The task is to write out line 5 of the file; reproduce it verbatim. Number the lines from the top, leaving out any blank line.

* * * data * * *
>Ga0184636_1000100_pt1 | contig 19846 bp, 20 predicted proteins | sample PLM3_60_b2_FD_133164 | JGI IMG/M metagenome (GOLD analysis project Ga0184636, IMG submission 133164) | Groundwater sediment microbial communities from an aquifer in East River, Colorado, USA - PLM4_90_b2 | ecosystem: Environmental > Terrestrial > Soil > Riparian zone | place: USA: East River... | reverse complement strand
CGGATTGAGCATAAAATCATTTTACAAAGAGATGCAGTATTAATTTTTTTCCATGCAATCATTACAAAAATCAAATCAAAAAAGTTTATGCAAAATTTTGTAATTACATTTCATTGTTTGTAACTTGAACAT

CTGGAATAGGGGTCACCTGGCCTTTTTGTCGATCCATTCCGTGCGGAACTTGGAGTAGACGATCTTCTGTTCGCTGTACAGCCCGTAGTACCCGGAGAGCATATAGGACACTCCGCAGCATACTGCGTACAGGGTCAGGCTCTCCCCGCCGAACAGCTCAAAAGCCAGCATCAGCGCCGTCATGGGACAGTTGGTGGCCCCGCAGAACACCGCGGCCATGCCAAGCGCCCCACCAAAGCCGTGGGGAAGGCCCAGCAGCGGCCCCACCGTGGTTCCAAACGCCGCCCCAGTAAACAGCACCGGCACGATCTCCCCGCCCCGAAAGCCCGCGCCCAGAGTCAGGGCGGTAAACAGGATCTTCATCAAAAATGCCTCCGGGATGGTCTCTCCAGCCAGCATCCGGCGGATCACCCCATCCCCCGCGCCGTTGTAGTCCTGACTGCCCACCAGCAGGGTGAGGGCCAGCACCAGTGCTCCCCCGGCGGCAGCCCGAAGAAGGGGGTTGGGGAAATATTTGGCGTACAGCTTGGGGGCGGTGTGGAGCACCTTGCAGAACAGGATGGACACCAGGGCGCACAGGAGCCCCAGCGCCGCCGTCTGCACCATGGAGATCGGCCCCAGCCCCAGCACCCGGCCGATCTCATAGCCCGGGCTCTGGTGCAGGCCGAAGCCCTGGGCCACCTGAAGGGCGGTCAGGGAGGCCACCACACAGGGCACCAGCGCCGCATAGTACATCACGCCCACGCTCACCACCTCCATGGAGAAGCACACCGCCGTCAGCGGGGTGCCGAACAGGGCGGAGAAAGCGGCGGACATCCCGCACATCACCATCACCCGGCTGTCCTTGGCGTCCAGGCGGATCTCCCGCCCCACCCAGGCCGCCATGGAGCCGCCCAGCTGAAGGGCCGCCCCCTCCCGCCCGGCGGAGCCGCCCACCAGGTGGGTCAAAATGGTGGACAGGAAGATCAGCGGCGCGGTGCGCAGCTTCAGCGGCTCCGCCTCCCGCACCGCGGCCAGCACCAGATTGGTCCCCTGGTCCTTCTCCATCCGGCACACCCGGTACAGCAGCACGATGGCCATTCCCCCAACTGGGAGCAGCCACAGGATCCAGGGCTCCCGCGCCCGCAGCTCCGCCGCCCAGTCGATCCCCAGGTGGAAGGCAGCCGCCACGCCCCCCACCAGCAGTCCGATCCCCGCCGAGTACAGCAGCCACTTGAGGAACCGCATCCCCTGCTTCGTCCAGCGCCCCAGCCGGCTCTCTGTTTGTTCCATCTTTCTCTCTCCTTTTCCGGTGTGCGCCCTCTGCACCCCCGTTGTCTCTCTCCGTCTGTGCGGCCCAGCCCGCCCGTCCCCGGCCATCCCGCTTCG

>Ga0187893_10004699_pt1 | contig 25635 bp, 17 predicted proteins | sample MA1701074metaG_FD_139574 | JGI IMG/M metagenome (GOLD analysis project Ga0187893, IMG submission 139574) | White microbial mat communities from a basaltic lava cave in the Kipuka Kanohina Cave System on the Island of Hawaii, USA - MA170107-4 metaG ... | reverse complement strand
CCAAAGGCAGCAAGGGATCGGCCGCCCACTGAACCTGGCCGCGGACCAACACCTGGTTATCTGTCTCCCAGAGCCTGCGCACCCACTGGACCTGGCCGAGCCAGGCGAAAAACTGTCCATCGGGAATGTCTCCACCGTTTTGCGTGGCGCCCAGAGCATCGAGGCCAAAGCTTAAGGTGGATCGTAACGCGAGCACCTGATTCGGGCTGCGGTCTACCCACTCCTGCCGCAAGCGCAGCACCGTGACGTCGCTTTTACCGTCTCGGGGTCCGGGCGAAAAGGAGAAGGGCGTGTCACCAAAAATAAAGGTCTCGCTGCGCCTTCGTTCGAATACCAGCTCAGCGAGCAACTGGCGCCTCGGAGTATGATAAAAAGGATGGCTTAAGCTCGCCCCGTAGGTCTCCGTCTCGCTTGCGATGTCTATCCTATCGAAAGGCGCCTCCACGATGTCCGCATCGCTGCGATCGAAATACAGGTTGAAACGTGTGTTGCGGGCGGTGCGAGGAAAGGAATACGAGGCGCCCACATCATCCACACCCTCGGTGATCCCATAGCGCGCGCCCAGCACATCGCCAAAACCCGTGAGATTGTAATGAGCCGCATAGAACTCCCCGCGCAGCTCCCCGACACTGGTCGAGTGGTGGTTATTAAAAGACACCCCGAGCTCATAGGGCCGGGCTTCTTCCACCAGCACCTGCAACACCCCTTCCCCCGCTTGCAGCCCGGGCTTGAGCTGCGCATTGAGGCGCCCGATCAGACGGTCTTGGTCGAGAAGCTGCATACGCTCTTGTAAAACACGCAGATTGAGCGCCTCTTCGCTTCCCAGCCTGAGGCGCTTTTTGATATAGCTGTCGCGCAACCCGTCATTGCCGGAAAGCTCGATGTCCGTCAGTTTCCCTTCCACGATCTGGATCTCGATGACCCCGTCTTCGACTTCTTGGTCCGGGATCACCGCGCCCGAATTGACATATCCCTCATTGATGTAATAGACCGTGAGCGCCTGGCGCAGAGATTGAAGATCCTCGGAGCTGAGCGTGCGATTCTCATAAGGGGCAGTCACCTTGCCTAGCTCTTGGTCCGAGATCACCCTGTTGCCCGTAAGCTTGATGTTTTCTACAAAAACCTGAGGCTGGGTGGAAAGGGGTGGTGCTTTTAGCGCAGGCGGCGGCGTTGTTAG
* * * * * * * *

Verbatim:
CCAAAGGCAGCAAGGGATCGGCCGCCCACTGAACCTGGCCGCGGACCAACACCTGGTTATCTGTCTCCCAGAGCCTGCGCACCCACTGGACCTGGCCGAGCCAGGCGAAAAACTGTCCATCGGGAATGTCTCCACCGTTTTGCGTGGCGCCCAGAGCATCGAGGCCAAAGCTTAAGGTGGATCGTAACGCGAGCACCTGATTCGGGCTGCGGTCTACCCACTCCTGCCGCAAGCGCAGCACCGTGACGTCGCTTTTACCGTCTCGGGGTCCGGGCGAAAAGGAGAAGGGCGTGTCACCAAAAATAAAGGTCTCGCTGCGCCTTCGTTCGAATACCAGCTCAGCGAGCAACTGGCGCCTCGGAGTATGATAAAAAGGATGGCTTAAGCTCGCCCCGTAGGTCTCCGTCTCGCTTGCGATGTCTATCCTATCGAAAGGCGCCTCCACGATGTCCGCATCGCTGCGATCGAAATACAGGTTGAAACGTGTGTTGCGGGCGGTGCGAGGAAAGGAATACGAGGCGCCCACATCATCCACACCCTCGGTGATCCCATAGCGCGCGCCCAGCACATCGCCAAAACCCGTGAGATTGTAATGAGCCGCATAGAACTCCCCGCGCAGCTCCCCGACACTGGTCGAGTGGTGGTTATTAAAAGACACCCCGAGCTCATAGGGCCGGGCTTCTTCCACCAGCACCTGCAACACCCCTTCCCCCGCTTGCAGCCCGGGCTTGAGCTGCGCATTGAGGCGCCCGATCAGACGGTCTTGGTCGAGAAGCTGCATACGCTCTTGTAAAACACGCAGATTGAGCGCCTCTTCGCTTCCCAGCCTGAGGCGCTTTTTGATATAGCTGTCGCGCAACCCGTCATTGCCGGAAAGCTCGATGTCCGTCAGTTTCCCTTCCACGATCTGGATCTCGATGACCCCGTCTTCGACTTCTTGGTCCGGGATCACCGCGCCCGAATTGACATATCCCTCATTGATGTAATAGACCGTGAGCGCCTGGCGCAGAGATTGAAGATCCTCGGAGCTGAGCGTGCGATTCTCATAAGGGGCAGTCACCTTGCCTAGCTCTTGGTCCGAGATCACCCTGTTGCCCGTAAGCTTGATGTTTTCTACAAAAACCTGAGGCTGGGTGGAAAGGGGTGGTGCTTTTAGCGCAGGCGGCGGCGTTGTTAG